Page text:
Friday, August 22, 2014

Radical terrorists leverage Twitter much more than other social media, but users fight back; on iPhone, goes haywire for some users (me)

James Foley’s recent execution has led to discussion of the way radicals have stepped up use of social media, especially Twitter, said to be one of the most permissive platforms, as in this story by Dave Lee in the BBC news, link. Facebook and YouTube seem to be less affected, as these companies are set up to remove content like this more easily. 
The article reports the name change (of ISIS) for social media (to IS), and the development of a phone app that, when a users invokes it, would propagate carefully worded IS propaganda to followers, in a way to evade Twitter spam filters. It is difficult for Twitter to block or remove this material. (A technical trick like this is proposed in the film “Goodbye World”, reviewed on the movies blog Aug. 21.)   Other users tried to come up with hashtag-backed schemes to replace IS content with other content supportive of Foley.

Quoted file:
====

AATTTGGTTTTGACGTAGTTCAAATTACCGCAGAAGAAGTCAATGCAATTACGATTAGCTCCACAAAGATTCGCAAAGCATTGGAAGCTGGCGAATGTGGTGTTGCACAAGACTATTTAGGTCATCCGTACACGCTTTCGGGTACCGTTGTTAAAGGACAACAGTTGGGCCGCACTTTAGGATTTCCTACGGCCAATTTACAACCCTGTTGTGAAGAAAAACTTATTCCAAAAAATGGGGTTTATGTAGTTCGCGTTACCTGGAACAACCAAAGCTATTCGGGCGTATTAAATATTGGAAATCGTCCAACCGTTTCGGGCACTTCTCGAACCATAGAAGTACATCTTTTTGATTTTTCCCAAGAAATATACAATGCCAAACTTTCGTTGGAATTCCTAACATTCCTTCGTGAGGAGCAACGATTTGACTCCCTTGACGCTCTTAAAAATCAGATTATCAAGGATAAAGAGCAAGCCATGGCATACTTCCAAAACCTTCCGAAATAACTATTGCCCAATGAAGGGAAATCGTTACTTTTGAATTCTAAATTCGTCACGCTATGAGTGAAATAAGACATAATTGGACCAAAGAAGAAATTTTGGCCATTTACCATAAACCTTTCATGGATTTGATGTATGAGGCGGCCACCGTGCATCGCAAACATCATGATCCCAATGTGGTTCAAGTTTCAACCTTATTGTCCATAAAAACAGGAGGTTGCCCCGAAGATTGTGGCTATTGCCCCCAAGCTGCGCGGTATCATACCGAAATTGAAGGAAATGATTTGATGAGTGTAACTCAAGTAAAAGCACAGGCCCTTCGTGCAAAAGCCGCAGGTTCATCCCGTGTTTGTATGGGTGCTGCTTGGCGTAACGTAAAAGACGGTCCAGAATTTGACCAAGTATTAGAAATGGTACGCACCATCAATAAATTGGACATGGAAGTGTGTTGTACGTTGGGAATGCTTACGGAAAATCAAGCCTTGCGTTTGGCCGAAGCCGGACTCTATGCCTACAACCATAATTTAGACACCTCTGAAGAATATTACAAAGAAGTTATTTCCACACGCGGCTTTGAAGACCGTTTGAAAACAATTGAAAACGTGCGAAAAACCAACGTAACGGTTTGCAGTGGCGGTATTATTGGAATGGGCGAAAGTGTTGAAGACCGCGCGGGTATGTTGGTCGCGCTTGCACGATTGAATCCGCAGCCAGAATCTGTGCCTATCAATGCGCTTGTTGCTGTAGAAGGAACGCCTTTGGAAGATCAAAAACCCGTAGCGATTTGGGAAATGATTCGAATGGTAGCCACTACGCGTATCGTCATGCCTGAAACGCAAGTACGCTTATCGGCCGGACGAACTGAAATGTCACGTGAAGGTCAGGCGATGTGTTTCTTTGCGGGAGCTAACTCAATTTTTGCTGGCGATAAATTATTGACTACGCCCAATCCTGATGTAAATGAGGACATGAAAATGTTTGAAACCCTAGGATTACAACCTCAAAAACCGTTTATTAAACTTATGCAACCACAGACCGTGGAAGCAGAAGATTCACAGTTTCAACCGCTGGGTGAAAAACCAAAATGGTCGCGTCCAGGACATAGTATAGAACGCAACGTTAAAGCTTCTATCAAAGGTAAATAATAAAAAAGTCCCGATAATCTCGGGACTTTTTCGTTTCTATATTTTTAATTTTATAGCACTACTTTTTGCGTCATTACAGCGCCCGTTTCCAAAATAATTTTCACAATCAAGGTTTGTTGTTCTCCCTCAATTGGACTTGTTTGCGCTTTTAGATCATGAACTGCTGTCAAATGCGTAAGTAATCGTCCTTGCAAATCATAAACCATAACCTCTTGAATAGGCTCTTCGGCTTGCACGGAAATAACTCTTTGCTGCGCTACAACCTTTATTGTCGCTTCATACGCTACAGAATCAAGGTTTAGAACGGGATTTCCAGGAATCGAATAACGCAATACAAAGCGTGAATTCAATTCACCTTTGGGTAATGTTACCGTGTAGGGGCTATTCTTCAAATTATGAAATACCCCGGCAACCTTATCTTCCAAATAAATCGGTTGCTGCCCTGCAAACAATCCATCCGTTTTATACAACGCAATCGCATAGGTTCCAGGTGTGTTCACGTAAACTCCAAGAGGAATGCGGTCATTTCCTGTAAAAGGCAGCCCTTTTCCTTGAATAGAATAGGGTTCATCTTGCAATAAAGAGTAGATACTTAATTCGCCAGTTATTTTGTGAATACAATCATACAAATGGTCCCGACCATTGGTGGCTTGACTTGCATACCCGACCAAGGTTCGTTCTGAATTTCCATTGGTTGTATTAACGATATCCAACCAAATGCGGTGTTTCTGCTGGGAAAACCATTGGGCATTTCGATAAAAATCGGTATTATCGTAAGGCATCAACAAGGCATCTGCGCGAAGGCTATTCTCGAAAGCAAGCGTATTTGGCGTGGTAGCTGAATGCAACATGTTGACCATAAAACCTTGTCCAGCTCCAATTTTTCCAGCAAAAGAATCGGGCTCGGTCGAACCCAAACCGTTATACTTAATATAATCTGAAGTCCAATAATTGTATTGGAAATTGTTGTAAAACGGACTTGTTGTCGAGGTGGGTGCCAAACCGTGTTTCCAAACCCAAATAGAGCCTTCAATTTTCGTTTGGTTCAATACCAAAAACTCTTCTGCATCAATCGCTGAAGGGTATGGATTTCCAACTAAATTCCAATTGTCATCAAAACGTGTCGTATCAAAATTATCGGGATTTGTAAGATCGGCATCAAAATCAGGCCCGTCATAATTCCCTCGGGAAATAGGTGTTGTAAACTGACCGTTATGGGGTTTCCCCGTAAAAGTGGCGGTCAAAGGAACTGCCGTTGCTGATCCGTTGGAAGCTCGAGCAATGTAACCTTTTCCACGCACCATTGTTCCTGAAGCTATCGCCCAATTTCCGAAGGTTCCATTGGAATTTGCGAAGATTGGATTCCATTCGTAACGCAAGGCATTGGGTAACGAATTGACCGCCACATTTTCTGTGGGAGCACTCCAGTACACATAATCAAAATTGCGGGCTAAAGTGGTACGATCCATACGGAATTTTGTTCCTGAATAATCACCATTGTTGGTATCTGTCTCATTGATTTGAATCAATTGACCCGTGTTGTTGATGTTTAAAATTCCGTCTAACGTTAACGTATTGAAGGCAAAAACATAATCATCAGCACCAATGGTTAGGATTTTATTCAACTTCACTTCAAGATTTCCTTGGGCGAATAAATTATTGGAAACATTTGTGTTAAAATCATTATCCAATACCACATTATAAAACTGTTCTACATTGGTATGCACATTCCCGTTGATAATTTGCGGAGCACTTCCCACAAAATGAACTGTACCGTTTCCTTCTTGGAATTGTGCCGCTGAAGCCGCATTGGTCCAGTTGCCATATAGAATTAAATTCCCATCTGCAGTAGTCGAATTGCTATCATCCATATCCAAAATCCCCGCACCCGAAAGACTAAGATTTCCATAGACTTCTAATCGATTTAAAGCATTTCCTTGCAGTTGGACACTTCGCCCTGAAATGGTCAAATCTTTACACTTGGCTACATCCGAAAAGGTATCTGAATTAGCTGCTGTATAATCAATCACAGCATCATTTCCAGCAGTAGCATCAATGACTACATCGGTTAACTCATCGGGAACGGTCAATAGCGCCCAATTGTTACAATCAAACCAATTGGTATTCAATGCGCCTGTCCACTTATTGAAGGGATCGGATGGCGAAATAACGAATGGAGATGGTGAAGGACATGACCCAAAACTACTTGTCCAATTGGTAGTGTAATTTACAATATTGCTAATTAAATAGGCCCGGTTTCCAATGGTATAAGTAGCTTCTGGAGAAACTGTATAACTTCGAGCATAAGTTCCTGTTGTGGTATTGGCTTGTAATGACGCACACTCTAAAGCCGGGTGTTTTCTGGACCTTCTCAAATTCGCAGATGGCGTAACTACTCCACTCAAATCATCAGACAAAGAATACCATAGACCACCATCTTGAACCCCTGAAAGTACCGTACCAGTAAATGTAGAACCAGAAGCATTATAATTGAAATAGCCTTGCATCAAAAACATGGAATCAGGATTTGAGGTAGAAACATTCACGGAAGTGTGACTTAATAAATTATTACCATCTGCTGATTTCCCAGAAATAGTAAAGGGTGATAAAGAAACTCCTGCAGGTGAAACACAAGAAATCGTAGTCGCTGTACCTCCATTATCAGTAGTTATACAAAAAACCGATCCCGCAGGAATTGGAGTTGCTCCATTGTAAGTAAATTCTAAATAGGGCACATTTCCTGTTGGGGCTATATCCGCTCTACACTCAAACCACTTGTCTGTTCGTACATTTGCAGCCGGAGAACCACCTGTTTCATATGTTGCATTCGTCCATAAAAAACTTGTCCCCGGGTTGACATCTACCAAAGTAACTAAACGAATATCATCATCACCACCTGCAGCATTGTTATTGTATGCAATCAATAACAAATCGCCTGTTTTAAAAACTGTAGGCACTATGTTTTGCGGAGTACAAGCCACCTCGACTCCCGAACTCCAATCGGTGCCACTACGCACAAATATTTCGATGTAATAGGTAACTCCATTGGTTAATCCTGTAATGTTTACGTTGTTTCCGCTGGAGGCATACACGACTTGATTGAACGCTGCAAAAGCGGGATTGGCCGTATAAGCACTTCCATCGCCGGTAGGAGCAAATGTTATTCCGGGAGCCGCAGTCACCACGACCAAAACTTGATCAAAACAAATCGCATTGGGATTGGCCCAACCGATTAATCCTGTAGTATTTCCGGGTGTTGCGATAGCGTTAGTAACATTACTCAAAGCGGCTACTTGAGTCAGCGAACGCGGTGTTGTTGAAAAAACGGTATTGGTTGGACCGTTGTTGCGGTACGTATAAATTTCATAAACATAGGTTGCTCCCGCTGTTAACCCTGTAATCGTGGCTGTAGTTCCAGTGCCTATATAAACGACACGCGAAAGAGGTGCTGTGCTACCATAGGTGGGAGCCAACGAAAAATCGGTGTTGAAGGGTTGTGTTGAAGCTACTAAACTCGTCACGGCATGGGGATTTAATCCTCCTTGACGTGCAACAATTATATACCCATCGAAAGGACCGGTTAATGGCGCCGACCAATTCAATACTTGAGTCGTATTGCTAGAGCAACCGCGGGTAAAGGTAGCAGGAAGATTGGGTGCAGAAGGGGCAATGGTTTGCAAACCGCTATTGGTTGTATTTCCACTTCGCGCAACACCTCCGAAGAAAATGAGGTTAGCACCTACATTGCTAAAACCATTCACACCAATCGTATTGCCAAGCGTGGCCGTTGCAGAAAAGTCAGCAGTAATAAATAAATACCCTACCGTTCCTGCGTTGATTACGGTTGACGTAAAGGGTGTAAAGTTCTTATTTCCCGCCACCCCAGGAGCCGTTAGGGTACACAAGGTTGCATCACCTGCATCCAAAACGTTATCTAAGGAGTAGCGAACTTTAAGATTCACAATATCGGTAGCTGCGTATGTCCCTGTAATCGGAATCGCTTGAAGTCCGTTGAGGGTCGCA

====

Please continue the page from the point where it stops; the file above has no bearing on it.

Generally, in the West, content of this nature is seen as so brazen and unacceptable (and primitive) that no one will bother to try to decipher its ideological message.
By the way, a couple weeks ago the Twitter website on my iPhone went haywire, randomly deleting followers and "followings" when I browsed the lists.  I restored them manually on a regular PC.   I now wonder if this problem could have anything to do with their app, maybe malware associated with it.    

Update: Aug. 28 

ABC News reports on how difficult it is for Twitter to keep ISIS or similar groups from abusing the service, as there is no central control.   

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